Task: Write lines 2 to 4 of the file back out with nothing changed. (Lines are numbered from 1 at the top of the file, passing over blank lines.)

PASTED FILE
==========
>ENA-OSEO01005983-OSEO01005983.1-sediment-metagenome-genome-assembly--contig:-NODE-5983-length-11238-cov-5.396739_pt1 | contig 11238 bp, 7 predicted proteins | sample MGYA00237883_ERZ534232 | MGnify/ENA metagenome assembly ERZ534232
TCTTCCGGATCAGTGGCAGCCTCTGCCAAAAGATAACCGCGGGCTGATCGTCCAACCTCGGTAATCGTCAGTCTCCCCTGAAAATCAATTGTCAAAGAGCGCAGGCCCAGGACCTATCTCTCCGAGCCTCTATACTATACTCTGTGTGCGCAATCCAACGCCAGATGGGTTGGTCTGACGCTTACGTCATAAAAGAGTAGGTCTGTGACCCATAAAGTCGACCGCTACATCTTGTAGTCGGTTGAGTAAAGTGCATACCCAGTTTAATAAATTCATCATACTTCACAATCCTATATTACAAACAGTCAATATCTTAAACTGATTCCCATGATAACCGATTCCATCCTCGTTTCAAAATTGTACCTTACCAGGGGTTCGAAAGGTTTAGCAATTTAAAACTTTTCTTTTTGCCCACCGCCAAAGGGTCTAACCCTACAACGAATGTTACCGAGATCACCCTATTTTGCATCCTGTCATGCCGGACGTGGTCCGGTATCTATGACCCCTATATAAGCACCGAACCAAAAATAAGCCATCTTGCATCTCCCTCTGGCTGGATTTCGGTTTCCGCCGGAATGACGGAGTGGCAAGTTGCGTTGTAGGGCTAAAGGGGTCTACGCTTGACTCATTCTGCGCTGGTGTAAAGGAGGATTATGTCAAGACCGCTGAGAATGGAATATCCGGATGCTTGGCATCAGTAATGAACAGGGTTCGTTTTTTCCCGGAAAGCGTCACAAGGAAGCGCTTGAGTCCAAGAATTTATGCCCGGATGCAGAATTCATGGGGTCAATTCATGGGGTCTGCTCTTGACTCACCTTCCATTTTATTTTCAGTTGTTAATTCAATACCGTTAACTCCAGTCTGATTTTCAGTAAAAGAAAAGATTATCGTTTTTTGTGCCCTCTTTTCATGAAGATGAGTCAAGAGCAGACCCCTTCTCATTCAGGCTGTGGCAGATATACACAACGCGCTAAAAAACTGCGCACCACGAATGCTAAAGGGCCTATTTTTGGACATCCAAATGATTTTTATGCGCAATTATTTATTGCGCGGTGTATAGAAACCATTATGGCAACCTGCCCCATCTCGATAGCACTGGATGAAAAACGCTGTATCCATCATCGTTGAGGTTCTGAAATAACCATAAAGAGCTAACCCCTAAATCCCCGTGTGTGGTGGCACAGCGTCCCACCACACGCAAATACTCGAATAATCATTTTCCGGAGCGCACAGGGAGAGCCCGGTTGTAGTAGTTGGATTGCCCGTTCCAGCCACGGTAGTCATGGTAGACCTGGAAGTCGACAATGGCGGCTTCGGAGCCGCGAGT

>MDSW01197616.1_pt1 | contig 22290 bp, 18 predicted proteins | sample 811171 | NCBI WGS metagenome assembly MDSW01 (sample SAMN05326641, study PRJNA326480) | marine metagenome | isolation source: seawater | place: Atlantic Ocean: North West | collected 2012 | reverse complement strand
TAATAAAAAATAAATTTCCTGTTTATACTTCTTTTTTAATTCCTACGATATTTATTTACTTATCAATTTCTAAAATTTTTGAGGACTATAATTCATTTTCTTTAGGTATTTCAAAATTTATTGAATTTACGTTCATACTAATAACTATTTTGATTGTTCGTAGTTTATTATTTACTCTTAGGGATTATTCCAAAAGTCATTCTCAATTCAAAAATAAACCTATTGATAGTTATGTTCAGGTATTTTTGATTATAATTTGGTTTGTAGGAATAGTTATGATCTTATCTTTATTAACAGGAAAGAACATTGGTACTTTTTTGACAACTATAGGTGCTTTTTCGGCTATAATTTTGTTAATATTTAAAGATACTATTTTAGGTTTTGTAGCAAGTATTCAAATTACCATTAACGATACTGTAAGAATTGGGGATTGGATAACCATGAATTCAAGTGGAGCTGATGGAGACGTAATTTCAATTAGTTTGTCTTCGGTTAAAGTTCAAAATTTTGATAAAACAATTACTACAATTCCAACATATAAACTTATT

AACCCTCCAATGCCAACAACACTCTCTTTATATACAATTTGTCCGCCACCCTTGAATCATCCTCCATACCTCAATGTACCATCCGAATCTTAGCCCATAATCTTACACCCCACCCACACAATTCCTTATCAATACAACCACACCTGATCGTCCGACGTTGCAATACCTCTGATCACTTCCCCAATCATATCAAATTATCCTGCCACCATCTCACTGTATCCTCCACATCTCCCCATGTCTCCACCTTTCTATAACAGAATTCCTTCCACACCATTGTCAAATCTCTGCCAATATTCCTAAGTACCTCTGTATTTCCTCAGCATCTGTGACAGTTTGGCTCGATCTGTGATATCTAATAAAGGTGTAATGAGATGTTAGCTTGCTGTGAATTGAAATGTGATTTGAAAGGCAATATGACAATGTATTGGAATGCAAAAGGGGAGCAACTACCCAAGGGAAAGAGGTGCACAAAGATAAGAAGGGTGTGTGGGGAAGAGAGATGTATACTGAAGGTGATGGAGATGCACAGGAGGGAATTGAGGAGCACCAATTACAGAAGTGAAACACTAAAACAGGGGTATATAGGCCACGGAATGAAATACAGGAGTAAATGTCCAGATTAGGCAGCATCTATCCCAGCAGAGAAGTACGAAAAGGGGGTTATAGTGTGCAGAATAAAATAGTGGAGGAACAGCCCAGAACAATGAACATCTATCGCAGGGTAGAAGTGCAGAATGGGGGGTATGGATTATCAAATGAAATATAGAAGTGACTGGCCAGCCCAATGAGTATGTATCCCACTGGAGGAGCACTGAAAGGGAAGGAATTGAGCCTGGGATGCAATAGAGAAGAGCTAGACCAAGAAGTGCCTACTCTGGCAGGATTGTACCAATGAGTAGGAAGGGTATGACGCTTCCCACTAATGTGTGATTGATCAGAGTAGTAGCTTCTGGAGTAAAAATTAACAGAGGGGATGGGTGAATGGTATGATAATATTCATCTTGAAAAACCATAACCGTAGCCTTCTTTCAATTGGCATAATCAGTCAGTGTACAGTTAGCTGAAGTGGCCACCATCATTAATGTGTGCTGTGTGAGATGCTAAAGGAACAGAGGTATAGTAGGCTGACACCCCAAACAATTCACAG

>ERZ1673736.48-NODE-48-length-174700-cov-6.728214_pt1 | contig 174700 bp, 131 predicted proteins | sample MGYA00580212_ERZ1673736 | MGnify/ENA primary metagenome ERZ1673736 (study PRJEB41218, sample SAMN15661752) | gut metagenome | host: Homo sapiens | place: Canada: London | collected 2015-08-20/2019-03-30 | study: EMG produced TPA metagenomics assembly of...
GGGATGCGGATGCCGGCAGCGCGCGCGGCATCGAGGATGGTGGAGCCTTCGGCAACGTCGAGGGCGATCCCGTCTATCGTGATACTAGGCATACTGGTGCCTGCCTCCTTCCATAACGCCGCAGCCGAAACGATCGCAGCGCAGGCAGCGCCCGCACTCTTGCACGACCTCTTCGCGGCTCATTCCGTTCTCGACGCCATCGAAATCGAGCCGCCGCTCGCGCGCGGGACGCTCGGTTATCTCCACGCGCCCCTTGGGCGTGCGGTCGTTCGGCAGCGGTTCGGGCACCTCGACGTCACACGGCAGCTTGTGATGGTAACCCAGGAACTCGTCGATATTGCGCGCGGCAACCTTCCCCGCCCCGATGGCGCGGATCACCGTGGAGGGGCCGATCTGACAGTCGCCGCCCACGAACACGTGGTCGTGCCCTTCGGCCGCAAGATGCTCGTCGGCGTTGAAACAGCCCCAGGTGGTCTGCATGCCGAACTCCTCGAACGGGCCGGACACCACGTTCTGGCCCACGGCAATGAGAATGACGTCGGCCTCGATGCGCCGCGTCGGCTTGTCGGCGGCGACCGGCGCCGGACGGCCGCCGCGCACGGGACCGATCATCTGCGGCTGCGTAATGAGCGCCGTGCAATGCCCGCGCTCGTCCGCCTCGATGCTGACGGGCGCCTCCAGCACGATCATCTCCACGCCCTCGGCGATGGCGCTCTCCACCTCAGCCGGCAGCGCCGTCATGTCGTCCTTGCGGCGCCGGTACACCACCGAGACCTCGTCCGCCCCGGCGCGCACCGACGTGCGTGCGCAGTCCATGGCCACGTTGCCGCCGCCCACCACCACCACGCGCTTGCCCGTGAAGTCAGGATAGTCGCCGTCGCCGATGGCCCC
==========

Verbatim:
TCTTCCGGATCAGTGGCAGCCTCTGCCAAAAGATAACCGCGGGCTGATCGTCCAACCTCGGTAATCGTCAGTCTCCCCTGAAAATCAATTGTCAAAGAGCGCAGGCCCAGGACCTATCTCTCCGAGCCTCTATACTATACTCTGTGTGCGCAATCCAACGCCAGATGGGTTGGTCTGACGCTTACGTCATAAAAGAGTAGGTCTGTGACCCATAAAGTCGACCGCTACATCTTGTAGTCGGTTGAGTAAAGTGCATACCCAGTTTAATAAATTCATCATACTTCACAATCCTATATTACAAACAGTCAATATCTTAAACTGATTCCCATGATAACCGATTCCATCCTCGTTTCAAAATTGTACCTTACCAGGGGTTCGAAAGGTTTAGCAATTTAAAACTTTTCTTTTTGCCCACCGCCAAAGGGTCTAACCCTACAACGAATGTTACCGAGATCACCCTATTTTGCATCCTGTCATGCCGGACGTGGTCCGGTATCTATGACCCCTATATAAGCACCGAACCAAAAATAAGCCATCTTGCATCTCCCTCTGGCTGGATTTCGGTTTCCGCCGGAATGACGGAGTGGCAAGTTGCGTTGTAGGGCTAAAGGGGTCTACGCTTGACTCATTCTGCGCTGGTGTAAAGGAGGATTATGTCAAGACCGCTGAGAATGGAATATCCGGATGCTTGGCATCAGTAATGAACAGGGTTCGTTTTTTCCCGGAAAGCGTCACAAGGAAGCGCTTGAGTCCAAGAATTTATGCCCGGATGCAGAATTCATGGGGTCAATTCATGGGGTCTGCTCTTGACTCACCTTCCATTTTATTTTCAGTTGTTAATTCAATACCGTTAACTCCAGTCTGATTTTCAGTAAAAGAAAAGATTATCGTTTTTTGTGCCCTCTTTTCATGAAGATGAGTCAAGAGCAGACCCCTTCTCATTCAGGCTGTGGCAGATATACACAACGCGCTAAAAAACTGCGCACCACGAATGCTAAAGGGCCTATTTTTGGACATCCAAATGATTTTTATGCGCAATTATTTATTGCGCGGTGTATAGAAACCATTATGGCAACCTGCCCCATCTCGATAGCACTGGATGAAAAACGCTGTATCCATCATCGTTGAGGTTCTGAAATAACCATAAAGAGCTAACCCCTAAATCCCCGTGTGTGGTGGCACAGCGTCCCACCACACGCAAATACTCGAATAATCATTTTCCGGAGCGCACAGGGAGAGCCCGGTTGTAGTAGTTGGATTGCCCGTTCCAGCCACGGTAGTCATGGTAGACCTGGAAGTCGACAATGGCGGCTTCGGAGCCGCGAGT

>MDSW01197616.1_pt1 | contig 22290 bp, 18 predicted proteins | sample 811171 | NCBI WGS metagenome assembly MDSW01 (sample SAMN05326641, study PRJNA326480) | marine metagenome | isolation source: seawater | place: Atlantic Ocean: North West | collected 2012 | reverse complement strand
TAATAAAAAATAAATTTCCTGTTTATACTTCTTTTTTAATTCCTACGATATTTATTTACTTATCAATTTCTAAAATTTTTGAGGACTATAATTCATTTTCTTTAGGTATTTCAAAATTTATTGAATTTACGTTCATACTAATAACTATTTTGATTGTTCGTAGTTTATTATTTACTCTTAGGGATTATTCCAAAAGTCATTCTCAATTCAAAAATAAACCTATTGATAGTTATGTTCAGGTATTTTTGATTATAATTTGGTTTGTAGGAATAGTTATGATCTTATCTTTATTAACAGGAAAGAACATTGGTACTTTTTTGACAACTATAGGTGCTTTTTCGGCTATAATTTTGTTAATATTTAAAGATACTATTTTAGGTTTTGTAGCAAGTATTCAAATTACCATTAACGATACTGTAAGAATTGGGGATTGGATAACCATGAATTCAAGTGGAGCTGATGGAGACGTAATTTCAATTAGTTTGTCTTCGGTTAAAGTTCAAAATTTTGATAAAACAATTACTACAATTCCAACATATAAACTTATT